The bountiful graphic instalment of lithographic marketing tends to be a blazingly public affair. Much of the stream of vignettes to that effect involves figures more or less directly addressing the public concerning the virtues of the product or service. Moreover, a large percentage of the arrangements of the enthusing in these works entails a sizeable quorum of devotees for the object. Endorsement by whole families or hordes in the streets or elsewhere produce a bolt of energy that captures many folks all on the same page.
But there are graphic strategies–less numerous than those just enumerated–which show us a single figure on the page. And those quiet moments are meant not just for recluses, but for all of us as carrying a dimension mysteriously galvanized by savoring a phenomenon one-to-one.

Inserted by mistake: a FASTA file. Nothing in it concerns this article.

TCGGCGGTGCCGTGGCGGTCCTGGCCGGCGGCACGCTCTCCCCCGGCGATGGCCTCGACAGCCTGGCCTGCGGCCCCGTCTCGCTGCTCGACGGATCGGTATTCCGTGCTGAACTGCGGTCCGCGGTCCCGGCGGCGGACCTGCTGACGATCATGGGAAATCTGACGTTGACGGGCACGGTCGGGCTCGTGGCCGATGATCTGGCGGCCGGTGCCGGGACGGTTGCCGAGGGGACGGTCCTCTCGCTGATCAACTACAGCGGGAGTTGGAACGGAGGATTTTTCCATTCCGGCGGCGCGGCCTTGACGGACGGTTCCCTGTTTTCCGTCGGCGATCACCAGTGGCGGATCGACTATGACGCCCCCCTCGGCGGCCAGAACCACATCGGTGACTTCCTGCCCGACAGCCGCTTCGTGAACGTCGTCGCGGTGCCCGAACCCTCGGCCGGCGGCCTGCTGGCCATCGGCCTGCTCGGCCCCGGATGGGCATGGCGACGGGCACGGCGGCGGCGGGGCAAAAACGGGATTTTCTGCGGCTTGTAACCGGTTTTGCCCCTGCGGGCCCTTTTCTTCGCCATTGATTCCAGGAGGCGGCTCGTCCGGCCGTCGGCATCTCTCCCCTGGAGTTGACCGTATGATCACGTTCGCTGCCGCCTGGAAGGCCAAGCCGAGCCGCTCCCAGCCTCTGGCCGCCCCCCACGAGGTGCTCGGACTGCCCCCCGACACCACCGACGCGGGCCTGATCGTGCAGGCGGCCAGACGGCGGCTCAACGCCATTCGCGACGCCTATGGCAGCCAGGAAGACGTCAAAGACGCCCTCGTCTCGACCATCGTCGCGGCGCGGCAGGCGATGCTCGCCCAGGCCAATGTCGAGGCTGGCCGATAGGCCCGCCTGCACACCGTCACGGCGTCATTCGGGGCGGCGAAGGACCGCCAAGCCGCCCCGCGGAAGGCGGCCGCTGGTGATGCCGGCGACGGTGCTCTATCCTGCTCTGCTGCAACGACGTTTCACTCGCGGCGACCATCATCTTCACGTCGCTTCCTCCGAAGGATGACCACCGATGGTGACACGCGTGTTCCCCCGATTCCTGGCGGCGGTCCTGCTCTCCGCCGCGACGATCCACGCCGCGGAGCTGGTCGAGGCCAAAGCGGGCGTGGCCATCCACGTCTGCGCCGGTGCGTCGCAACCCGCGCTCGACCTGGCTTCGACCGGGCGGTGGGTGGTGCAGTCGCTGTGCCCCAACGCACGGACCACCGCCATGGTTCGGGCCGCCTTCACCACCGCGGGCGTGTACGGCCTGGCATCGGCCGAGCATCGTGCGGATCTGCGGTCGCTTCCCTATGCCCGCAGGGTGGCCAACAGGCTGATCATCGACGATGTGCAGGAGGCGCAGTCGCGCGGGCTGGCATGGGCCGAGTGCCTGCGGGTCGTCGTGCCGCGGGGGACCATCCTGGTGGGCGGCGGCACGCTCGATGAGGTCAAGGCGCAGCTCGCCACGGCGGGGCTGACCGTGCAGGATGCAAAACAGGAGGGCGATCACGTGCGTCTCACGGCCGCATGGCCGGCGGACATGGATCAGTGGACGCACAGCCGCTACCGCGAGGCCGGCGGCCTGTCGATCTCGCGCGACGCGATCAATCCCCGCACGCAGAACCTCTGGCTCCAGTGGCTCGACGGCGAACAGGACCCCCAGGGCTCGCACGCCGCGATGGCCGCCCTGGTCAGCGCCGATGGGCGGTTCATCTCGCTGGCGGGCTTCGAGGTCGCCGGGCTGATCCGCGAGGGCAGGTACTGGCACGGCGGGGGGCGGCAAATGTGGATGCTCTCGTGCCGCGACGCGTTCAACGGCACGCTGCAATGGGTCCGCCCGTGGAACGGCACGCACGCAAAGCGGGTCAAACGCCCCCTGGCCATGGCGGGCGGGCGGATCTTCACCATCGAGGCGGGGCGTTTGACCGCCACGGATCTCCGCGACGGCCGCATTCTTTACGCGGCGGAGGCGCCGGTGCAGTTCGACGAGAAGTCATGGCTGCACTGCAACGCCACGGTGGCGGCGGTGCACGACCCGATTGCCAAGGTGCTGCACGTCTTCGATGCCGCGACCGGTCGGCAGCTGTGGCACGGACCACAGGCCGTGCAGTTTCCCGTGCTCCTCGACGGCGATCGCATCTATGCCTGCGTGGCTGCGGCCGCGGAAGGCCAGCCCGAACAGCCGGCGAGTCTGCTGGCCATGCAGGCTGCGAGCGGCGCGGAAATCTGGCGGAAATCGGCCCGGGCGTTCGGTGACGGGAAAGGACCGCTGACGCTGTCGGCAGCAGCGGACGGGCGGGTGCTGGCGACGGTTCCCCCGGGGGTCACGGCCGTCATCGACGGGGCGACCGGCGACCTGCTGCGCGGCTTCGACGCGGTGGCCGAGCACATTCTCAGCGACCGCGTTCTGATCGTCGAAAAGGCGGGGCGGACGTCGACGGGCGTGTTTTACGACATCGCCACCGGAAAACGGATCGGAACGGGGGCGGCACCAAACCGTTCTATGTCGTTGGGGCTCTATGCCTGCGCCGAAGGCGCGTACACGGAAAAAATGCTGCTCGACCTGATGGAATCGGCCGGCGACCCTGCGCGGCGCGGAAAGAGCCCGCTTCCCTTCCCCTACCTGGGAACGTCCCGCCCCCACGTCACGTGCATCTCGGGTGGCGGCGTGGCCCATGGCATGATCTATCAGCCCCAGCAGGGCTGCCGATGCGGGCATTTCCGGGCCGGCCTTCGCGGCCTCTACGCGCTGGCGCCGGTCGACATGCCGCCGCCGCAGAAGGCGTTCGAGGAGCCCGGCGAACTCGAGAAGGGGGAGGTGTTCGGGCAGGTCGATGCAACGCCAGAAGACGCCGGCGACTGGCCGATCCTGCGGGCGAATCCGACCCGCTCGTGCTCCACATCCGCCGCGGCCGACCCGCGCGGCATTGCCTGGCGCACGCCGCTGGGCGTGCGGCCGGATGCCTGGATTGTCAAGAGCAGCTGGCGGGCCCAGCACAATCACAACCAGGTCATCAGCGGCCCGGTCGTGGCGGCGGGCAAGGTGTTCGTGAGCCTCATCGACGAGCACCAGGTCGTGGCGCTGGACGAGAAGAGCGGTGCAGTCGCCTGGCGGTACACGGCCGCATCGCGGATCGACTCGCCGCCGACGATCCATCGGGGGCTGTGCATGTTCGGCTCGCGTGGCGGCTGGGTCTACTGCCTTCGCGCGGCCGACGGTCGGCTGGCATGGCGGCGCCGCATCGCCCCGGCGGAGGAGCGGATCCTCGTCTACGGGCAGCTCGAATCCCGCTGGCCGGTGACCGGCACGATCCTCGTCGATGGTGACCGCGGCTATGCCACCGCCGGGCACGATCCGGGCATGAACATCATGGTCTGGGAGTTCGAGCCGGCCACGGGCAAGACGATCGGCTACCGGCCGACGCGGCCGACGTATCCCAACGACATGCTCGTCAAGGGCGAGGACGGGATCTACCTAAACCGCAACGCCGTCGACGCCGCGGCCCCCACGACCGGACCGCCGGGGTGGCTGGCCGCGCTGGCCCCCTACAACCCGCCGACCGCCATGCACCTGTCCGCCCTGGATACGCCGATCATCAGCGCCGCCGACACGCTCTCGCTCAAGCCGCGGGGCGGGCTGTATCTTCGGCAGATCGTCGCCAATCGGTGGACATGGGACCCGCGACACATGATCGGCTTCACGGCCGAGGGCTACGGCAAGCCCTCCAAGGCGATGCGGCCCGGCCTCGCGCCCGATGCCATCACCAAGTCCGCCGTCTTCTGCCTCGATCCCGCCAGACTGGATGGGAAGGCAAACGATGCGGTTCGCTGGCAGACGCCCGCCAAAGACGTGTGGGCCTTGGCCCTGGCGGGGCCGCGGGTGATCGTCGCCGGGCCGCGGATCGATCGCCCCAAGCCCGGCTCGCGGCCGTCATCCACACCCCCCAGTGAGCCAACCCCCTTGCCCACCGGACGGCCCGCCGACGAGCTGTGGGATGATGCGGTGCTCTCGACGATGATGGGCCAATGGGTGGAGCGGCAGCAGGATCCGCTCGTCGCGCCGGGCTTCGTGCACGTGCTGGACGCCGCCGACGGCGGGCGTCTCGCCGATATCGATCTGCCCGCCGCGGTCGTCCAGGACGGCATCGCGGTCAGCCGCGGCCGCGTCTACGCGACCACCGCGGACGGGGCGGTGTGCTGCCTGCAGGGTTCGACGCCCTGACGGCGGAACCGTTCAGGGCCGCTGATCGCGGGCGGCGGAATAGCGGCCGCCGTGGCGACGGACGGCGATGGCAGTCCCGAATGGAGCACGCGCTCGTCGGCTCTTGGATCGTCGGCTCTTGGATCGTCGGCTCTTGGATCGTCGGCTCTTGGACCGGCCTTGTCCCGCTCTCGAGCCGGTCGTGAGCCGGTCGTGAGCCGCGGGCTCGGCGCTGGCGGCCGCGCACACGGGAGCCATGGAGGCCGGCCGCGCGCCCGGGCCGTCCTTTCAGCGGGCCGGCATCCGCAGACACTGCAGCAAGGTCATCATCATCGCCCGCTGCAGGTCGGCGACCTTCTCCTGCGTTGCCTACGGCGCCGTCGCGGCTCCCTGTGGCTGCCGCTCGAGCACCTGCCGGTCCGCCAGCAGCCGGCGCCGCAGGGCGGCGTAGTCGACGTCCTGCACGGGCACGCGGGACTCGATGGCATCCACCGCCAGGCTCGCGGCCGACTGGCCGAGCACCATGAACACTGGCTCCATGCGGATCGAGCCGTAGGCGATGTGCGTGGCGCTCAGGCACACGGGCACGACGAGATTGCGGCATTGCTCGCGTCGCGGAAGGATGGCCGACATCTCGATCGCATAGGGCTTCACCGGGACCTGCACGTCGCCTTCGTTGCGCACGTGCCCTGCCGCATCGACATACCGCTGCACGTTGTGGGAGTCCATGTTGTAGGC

Our image here, by that far from shrinking violet, Gino Boccasile, directs the market to something purely great in its own singularity.
The fascination about malaise amidst opulence.
Alone with her garden of books in the form of a vineyard, where maturation (through long, dark nights) constantly redefines the sense of plenitude.
Alone with her garden of artworks the devotee transcends that range of world history and becomes a lover of pristine nature.
This glorious litho transports us to the serious work of solitary indulging in the creations of significant others.
“Hers…tomorrow yours” is the tag line. Her composure would definitely elicit envy. Moreover, the central figure is a protracted, delighted study in itself.
Resolve and its balance putting mere mountains in their place!
A moment of timeless and irresistible serenity.
Far out and far in!
All dressed up and no place to go. And what could be better?
A.M. Hopfmuller, ushering in a mysterious zone of (nearly) complete self-sufficiency!
Only one of our ipod designs attains to the solitude in question here. The others involve sirens and self-conscious hipsters.